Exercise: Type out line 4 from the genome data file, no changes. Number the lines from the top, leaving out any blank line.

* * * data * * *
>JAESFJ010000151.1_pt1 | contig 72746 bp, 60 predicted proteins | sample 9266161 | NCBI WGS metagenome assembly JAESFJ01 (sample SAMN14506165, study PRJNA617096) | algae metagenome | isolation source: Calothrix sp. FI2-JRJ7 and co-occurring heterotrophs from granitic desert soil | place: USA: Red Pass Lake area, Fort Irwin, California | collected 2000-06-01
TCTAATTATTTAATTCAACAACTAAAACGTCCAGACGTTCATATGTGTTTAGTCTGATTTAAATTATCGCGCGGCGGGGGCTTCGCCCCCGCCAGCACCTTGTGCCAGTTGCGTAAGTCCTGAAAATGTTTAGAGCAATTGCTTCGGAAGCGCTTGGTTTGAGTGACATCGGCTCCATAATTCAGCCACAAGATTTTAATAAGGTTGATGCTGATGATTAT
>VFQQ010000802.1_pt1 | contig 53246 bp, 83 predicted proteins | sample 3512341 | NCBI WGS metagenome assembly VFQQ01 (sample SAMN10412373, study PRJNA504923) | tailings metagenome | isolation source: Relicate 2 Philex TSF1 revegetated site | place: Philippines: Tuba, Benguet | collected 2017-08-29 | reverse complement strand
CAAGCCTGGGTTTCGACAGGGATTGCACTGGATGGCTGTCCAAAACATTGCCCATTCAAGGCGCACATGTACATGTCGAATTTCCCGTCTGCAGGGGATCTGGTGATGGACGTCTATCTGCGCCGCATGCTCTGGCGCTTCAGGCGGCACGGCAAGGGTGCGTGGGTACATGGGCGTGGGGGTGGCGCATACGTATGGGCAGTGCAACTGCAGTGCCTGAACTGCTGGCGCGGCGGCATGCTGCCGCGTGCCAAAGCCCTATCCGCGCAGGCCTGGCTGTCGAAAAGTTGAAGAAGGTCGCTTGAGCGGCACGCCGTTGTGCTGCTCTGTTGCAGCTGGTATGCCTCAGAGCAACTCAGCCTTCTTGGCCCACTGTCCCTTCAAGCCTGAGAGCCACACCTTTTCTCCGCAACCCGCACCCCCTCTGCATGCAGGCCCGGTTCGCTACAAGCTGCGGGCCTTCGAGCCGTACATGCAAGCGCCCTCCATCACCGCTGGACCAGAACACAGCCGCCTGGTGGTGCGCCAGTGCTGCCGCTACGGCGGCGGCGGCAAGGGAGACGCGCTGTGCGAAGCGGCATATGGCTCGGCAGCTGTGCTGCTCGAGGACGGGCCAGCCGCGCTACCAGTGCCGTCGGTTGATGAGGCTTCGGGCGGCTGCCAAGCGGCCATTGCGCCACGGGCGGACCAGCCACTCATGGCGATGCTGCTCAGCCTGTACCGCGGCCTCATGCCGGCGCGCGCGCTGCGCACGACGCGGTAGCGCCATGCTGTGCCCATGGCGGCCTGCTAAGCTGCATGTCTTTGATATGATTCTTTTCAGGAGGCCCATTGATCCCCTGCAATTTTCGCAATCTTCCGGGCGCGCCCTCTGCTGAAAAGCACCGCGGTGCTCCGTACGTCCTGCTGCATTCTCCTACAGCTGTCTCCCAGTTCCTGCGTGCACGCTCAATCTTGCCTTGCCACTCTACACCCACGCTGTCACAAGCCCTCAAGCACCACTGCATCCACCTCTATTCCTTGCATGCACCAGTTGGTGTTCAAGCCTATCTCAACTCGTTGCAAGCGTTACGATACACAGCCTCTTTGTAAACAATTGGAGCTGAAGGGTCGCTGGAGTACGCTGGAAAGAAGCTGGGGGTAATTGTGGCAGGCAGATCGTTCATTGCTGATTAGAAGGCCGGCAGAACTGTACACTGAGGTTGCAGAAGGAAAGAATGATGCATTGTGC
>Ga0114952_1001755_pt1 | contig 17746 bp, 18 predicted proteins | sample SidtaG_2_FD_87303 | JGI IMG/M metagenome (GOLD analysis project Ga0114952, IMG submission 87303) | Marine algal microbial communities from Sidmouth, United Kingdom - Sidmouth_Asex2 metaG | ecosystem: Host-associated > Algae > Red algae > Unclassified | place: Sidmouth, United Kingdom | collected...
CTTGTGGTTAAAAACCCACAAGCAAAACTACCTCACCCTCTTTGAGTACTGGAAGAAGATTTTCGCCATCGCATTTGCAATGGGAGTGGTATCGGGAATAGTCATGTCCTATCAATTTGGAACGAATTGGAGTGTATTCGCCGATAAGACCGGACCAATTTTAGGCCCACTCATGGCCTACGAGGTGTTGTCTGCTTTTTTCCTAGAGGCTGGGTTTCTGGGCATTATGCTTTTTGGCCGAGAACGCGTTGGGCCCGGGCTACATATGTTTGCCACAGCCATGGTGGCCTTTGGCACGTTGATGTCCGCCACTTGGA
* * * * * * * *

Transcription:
CAAGCCTGGGTTTCGACAGGGATTGCACTGGATGGCTGTCCAAAACATTGCCCATTCAAGGCGCACATGTACATGTCGAATTTCCCGTCTGCAGGGGATCTGGTGATGGACGTCTATCTGCGCCGCATGCTCTGGCGCTTCAGGCGGCACGGCAAGGGTGCGTGGGTACATGGGCGTGGGGGTGGCGCATACGTATGGGCAGTGCAACTGCAGTGCCTGAACTGCTGGCGCGGCGGCATGCTGCCGCGTGCCAAAGCCCTATCCGCGCAGGCCTGGCTGTCGAAAAGTTGAAGAAGGTCGCTTGAGCGGCACGCCGTTGTGCTGCTCTGTTGCAGCTGGTATGCCTCAGAGCAACTCAGCCTTCTTGGCCCACTGTCCCTTCAAGCCTGAGAGCCACACCTTTTCTCCGCAACCCGCACCCCCTCTGCATGCAGGCCCGGTTCGCTACAAGCTGCGGGCCTTCGAGCCGTACATGCAAGCGCCCTCCATCACCGCTGGACCAGAACACAGCCGCCTGGTGGTGCGCCAGTGCTGCCGCTACGGCGGCGGCGGCAAGGGAGACGCGCTGTGCGAAGCGGCATATGGCTCGGCAGCTGTGCTGCTCGAGGACGGGCCAGCCGCGCTACCAGTGCCGTCGGTTGATGAGGCTTCGGGCGGCTGCCAAGCGGCCATTGCGCCACGGGCGGACCAGCCACTCATGGCGATGCTGCTCAGCCTGTACCGCGGCCTCATGCCGGCGCGCGCGCTGCGCACGACGCGGTAGCGCCATGCTGTGCCCATGGCGGCCTGCTAAGCTGCATGTCTTTGATATGATTCTTTTCAGGAGGCCCATTGATCCCCTGCAATTTTCGCAATCTTCCGGGCGCGCCCTCTGCTGAAAAGCACCGCGGTGCTCCGTACGTCCTGCTGCATTCTCCTACAGCTGTCTCCCAGTTCCTGCGTGCACGCTCAATCTTGCCTTGCCACTCTACACCCACGCTGTCACAAGCCCTCAAGCACCACTGCATCCACCTCTATTCCTTGCATGCACCAGTTGGTGTTCAAGCCTATCTCAACTCGTTGCAAGCGTTACGATACACAGCCTCTTTGTAAACAATTGGAGCTGAAGGGTCGCTGGAGTACGCTGGAAAGAAGCTGGGGGTAATTGTGGCAGGCAGATCGTTCATTGCTGATTAGAAGGCCGGCAGAACTGTACACTGAGGTTGCAGAAGGAAAGAATGATGCATTGTGC